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Re: ERB decisions on A.17, B.9, and other questions



Michael wrote, regarding suggestions about the handling of SDATA
entities:

|   As to the other proposition, that it is widely understood, I can
|   only say that if it is widely understood, then surely someone can be
|   found to describe the behavior on this list explicitly enough that
|   the rest of us can also understand it.  I for one do not understand
|   the behavior, and would really like a description, preferably with
|   reference to some documentation.

If you encounter an SDATA entity, you:

--- take the entity text

--- look it up in a table of SDATA-to-local-rendition conversions

--- output the string that the table supplies, if there is one

--- if not, complain (or not; this part is indeed undefined, but it is
    possible to mandate some particular behavior)

I feel constrained to point out that the approach of using private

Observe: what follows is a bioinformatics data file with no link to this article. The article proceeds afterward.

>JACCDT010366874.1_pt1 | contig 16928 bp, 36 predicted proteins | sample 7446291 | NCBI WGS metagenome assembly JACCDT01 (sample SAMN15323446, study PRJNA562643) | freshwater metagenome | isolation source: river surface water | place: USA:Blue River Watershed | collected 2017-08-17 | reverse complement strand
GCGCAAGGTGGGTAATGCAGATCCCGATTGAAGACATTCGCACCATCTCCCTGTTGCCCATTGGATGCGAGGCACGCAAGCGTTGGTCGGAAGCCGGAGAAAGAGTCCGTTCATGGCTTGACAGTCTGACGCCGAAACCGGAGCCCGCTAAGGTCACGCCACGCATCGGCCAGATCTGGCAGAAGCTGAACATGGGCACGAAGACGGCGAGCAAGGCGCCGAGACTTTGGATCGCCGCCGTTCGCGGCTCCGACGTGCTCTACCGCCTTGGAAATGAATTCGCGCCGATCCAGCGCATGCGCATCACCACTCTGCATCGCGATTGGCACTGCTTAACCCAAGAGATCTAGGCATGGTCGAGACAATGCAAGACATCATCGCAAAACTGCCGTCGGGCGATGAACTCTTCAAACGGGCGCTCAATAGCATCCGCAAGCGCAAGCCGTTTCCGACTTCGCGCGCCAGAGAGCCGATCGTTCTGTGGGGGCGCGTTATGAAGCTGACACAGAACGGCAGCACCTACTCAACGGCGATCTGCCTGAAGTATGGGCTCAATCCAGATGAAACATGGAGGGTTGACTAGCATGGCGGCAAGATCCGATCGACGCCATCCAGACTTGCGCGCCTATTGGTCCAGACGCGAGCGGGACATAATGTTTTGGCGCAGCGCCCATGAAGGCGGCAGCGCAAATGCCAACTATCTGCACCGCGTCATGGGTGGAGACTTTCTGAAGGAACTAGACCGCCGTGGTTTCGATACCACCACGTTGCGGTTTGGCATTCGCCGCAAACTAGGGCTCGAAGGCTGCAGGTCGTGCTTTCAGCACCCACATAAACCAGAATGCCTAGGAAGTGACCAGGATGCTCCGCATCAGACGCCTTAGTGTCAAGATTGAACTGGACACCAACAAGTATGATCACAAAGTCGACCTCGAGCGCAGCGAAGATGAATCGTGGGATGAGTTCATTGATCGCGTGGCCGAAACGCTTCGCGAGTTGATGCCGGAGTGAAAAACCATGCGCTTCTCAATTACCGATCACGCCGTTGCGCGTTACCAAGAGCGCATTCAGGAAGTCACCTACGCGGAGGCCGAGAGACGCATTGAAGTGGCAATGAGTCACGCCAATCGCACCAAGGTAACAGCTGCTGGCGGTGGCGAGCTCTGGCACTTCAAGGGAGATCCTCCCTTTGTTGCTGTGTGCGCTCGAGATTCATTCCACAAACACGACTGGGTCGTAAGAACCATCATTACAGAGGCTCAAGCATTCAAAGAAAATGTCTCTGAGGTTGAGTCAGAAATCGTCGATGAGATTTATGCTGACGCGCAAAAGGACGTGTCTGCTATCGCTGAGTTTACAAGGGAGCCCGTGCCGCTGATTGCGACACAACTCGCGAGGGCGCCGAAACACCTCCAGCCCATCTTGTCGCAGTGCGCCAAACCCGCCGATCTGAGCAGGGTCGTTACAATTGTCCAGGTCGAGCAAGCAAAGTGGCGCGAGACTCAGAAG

values from 10646 to denote characters not in this standard set
obliges the processor to implement an almost identical procedure.

If you encounter such a value, you:

--- take the number

--- look it up in a table of number-to-local-rendition conversions

--- output the string that the table supplies, if there is one

--- if not, complain (or not)

The idea behind the existence of the private values in the standard is
that in your local system you know what they mean and can take
appropriate action.  Perhaps you've even got a system that uses 10646
as its native character set.  But if we're designing a language that
is to be used on the net, for which a basic assumption has to be that
you don't know much in advance about the capabilities of the target
system, then you have to assume that a quite different character set
may be used for rendition there; and certainly they can't know about
your private use of the private values.

As has been said here before, the difference between these two
approaches is in what happens if you haven't managed to communicate
your eccentric private practices to the document's recipient.  In the
first case, you might have something of the form "LOOKS LIKE A Q BUT
WITH THREE TAILS".  In the second, you have a number that is by
definition undefined.

John Lavagnino


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